These artistic, historical, and moral choices are evidenced most clearly in the climactic scene of Patsey’s whipping in 12 Years a Slave. In a fit of jealous rage, Epps orders Northup to whip Patsey. While this moment marks the nadir of Northup’s dehumanization, the pain he endures feels almost superficial to that experienced by Patsey. This scene is much different in Solomon Northup’s Odyssey. Epps’s wife orders Northup to whip Jenny. Obliging, Northup takes her into a woodshed, but only pretends to whip her while Jenny plays along with fake screams. A scene of horrific violence is thus cleverly reimagined by Parks as a way to demonstrate how slaves regularly outwitted their masters. This also allows Parks to remain consistent in presenting his Solomon Northup as a singularly heroic figure, who, against all odds, preserved his manhood and dignity.

The beating of Patsey reflects the very different ways that Parks and McQueen treat the violence in Northup’s narrative. McQueen and Ridley give particular attention to these scenes, with exquisite camera work, in order to remind the viewer that the very sustainability of slavery as an institution rested on the threat and everyday reality of violence. Slavery is presented without question as a horrific system that corrupts all that it touches, but McQueen goes further in highlighting the individual culpability and, in the case of Epps and his mistress, the sadism of slave owners. The master-slave relationship is fundamentally one of not just power but of brutality, both physical and psychological.

Many viewers have remarked that the violence in 12 Years a Slave is at times too difficult to watch. That is exactly the point. The violence must be unbearable to look at for the very reason that the real violence of slavery was so unbearable for those who experienced it on a daily basis.

Parks had to take a much different approach with his film. In a 1985 interview about Solomon Northup’s Odyssey, he tellingly stated, with a hint of remorse, “I wanted to make it bearable for people to look at.” Parks’s desire to push the boundaries of representations of slavery confronted the realities of producing an accessible film for a television audience. Parks lamented that he was encouraged to keep certain areas “toned down” in order to “get it done and get it out.” This meant sanitizing the narrative and removing much of the graphic violence, such as the scene of Northup’s hanging on the Ford plantation.  

McQueen benefits from not being bound by these restrictions and thus has more creative license to hew closer to the narrative itself. McQueen remains faithful to the narrative in a way that Parks did not and, perhaps, could not. For this reason, 12 Years a Slave, even though Solomon Northup’s Odyssey received the Erik Barnouw Award from the Organization of American Historians in recognition of outstanding television programming related to American history, has been hailed as the most historically accurate depiction of slavery ever brought to the screen.

But what constitutes historical accuracy? It would be easy to dismiss Solomon Northup’s Odyssey as a watered-down portrayal compared with the brutal honesty of 12 Years a Slave. This would be a disservice to the power and significance of Parks’s film within the context in which it was produced. It would also fail to acknowledge the subjectivity of the very narrative both films are based on. Twelve Years a Slave, written at the height of the abolitionist movement, is not simply an authoritative historical document but a work of literature and propaganda. There are aspects of Northup’s ordeal that he undoubtedly intentionally left out of the narrative, which open it up to imaginative interpretation. The story that Parks told, while differing in many ways from the actual narrative, nevertheless reveals possibilities that McQueen’s version does not. Taken together we get a fuller appreciation for Northup’s experience and the broader experience of slaves.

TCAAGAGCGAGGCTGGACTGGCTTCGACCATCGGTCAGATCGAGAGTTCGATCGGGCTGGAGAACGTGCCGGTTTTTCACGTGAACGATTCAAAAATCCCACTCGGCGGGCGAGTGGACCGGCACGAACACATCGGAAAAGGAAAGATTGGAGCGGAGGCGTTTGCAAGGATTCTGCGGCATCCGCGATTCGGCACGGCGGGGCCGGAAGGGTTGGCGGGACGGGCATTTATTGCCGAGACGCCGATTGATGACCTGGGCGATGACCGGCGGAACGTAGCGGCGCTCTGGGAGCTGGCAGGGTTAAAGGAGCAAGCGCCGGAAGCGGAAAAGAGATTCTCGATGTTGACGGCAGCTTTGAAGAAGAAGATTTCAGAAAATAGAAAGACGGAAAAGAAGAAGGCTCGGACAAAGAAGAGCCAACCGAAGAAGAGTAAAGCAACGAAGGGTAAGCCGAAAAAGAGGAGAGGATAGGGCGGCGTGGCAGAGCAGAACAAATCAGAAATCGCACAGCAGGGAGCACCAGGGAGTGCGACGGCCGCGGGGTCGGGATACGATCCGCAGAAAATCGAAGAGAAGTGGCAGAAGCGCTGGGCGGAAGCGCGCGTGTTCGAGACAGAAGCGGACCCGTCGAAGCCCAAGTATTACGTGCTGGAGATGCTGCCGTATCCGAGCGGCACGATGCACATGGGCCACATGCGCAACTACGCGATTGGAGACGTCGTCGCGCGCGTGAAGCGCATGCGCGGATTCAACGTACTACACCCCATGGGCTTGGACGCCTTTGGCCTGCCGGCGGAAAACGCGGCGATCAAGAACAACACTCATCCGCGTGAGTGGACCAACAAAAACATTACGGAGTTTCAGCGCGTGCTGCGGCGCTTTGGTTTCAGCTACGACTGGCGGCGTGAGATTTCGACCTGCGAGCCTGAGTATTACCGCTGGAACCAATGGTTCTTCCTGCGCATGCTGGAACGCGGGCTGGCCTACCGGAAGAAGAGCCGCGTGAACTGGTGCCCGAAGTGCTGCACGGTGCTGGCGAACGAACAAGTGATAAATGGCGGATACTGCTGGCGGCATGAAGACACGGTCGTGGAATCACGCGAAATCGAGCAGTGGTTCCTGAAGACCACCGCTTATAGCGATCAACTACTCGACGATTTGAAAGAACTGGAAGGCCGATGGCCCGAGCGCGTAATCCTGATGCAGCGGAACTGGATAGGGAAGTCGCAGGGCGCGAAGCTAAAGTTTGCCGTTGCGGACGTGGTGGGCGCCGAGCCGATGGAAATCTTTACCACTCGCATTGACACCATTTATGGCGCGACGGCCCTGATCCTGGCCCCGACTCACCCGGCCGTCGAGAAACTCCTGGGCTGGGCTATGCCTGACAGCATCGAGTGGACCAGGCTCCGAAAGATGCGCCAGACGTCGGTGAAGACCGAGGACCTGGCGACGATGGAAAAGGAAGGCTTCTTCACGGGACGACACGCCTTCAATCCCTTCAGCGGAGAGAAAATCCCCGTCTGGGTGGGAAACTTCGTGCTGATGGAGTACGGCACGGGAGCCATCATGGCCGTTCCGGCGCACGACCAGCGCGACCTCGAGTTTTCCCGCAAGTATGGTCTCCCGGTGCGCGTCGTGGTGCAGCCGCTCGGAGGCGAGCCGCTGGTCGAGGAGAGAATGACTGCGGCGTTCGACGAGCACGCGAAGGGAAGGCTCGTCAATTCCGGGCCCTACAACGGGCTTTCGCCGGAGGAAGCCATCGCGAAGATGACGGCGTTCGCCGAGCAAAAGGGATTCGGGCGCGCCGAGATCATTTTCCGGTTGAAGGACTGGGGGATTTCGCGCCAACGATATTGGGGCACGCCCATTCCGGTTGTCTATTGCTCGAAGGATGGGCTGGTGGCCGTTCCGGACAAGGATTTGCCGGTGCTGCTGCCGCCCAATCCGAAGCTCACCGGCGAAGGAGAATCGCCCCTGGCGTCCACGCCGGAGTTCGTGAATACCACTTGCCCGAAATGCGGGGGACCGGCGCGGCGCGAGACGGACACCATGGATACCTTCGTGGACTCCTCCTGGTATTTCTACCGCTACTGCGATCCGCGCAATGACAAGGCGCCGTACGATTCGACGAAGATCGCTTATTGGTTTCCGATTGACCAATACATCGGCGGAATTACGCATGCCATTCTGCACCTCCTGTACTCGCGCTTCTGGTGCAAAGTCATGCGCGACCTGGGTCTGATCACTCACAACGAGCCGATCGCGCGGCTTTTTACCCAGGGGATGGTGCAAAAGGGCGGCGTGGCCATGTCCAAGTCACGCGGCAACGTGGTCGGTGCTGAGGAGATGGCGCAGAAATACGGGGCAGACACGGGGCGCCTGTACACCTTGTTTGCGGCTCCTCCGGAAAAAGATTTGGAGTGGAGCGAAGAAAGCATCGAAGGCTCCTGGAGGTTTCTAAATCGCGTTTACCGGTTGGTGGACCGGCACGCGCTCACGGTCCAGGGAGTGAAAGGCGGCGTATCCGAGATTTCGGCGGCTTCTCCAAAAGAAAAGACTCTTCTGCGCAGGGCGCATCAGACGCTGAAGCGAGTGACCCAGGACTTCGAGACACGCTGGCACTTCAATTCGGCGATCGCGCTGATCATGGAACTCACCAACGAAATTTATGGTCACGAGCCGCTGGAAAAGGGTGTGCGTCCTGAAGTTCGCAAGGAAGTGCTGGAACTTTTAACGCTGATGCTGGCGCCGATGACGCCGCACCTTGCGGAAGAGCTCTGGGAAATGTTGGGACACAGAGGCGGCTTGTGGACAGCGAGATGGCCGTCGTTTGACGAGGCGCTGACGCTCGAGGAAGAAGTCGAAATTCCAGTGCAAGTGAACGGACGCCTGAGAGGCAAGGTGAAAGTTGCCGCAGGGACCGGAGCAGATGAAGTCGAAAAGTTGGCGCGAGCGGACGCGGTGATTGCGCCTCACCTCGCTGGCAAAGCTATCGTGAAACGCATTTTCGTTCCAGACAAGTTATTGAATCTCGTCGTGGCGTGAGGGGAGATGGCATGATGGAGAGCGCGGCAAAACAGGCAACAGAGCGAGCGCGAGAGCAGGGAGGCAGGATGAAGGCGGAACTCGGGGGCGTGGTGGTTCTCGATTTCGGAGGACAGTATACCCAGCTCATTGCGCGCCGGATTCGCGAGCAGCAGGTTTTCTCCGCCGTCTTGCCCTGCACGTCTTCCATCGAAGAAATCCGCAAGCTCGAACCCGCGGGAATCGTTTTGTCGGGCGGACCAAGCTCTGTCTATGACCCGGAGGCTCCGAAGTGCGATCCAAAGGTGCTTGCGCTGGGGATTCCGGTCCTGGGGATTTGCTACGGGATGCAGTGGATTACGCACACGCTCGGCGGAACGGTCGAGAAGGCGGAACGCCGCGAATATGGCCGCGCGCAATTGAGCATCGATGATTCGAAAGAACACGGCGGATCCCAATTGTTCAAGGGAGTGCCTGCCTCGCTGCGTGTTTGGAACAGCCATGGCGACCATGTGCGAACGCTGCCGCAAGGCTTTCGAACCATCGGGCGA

Many viewers and commentators have remarked that with 12 Years a Slave we finally know what it meant to be a slave. The reality is that we will never fully know what it meant to be a slave. The slavery that Parks depicts in Solomon Northup’s Odyssey is no less “real” than the slavery depicted in 12 Years a Slave. And this is their greatest contribution. These two films force us to imagine times, places, people, and experiences that we have yet to fully confront. Perhaps it is only through painful imagining that we can move toward full acceptance of how slavery continues to haunt the American psyche and remains embedded in the soul of this country.

Chad L. Williams is associate professor of African and Afro-American Studies at Brandeis University. In 2006, he received an NEH-supported fellowship at the Schomburg Center for Research in Black Culture to work on Torchbearers of Democracy: African American Soldiers in the World War I Era, which was published in 2011.

Past America Inc. received a $550,000 NEH grant in 1981 to produce the ninety-minute television program Solomon Northup’s Odyssey, which aired on PBS in 1984. EDSITEment—a partnership of NEH, Verizon Foundation, and the National Trust for the Humanities to bring high-quality humanities content on the Internet to K-12 teachers—will be publishing two new lesson plans on Twelve Years a Slave in February. Also, a blog post offering advice on how to find newspaper materials on Chronicling America relating to Northup’s memoir and legal case is available at edsitement.neh.gov.